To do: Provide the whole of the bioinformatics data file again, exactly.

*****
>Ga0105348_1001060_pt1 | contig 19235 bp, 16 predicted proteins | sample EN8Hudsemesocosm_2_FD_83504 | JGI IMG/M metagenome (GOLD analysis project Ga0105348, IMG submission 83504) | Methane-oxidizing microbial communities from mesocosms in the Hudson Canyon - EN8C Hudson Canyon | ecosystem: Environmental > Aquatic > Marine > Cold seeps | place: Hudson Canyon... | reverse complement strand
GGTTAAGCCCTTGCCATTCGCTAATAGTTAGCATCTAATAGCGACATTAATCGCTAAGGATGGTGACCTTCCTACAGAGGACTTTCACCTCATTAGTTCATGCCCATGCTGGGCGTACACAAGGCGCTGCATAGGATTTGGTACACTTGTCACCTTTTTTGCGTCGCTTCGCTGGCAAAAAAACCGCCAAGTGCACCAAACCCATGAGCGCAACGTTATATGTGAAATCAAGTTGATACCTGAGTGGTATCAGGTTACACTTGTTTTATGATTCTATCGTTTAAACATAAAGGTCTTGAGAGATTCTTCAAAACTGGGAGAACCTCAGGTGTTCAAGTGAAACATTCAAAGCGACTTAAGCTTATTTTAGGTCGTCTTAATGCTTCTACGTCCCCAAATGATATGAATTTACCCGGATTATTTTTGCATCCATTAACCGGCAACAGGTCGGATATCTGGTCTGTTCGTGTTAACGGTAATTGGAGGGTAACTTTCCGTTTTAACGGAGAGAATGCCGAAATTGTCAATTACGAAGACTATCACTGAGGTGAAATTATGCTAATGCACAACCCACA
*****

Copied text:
>Ga0105348_1001060_pt1 | contig 19235 bp, 16 predicted proteins | sample EN8Hudsemesocosm_2_FD_83504 | JGI IMG/M metagenome (GOLD analysis project Ga0105348, IMG submission 83504) | Methane-oxidizing microbial communities from mesocosms in the Hudson Canyon - EN8C Hudson Canyon | ecosystem: Environmental > Aquatic > Marine > Cold seeps | place: Hudson Canyon... | reverse complement strand
GGTTAAGCCCTTGCCATTCGCTAATAGTTAGCATCTAATAGCGACATTAATCGCTAAGGATGGTGACCTTCCTACAGAGGACTTTCACCTCATTAGTTCATGCCCATGCTGGGCGTACACAAGGCGCTGCATAGGATTTGGTACACTTGTCACCTTTTTTGCGTCGCTTCGCTGGCAAAAAAACCGCCAAGTGCACCAAACCCATGAGCGCAACGTTATATGTGAAATCAAGTTGATACCTGAGTGGTATCAGGTTACACTTGTTTTATGATTCTATCGTTTAAACATAAAGGTCTTGAGAGATTCTTCAAAACTGGGAGAACCTCAGGTGTTCAAGTGAAACATTCAAAGCGACTTAAGCTTATTTTAGGTCGTCTTAATGCTTCTACGTCCCCAAATGATATGAATTTACCCGGATTATTTTTGCATCCATTAACCGGCAACAGGTCGGATATCTGGTCTGTTCGTGTTAACGGTAATTGGAGGGTAACTTTCCGTTTTAACGGAGAGAATGCCGAAATTGTCAATTACGAAGACTATCACTGAGGTGAAATTATGCTAATGCACAACCCACA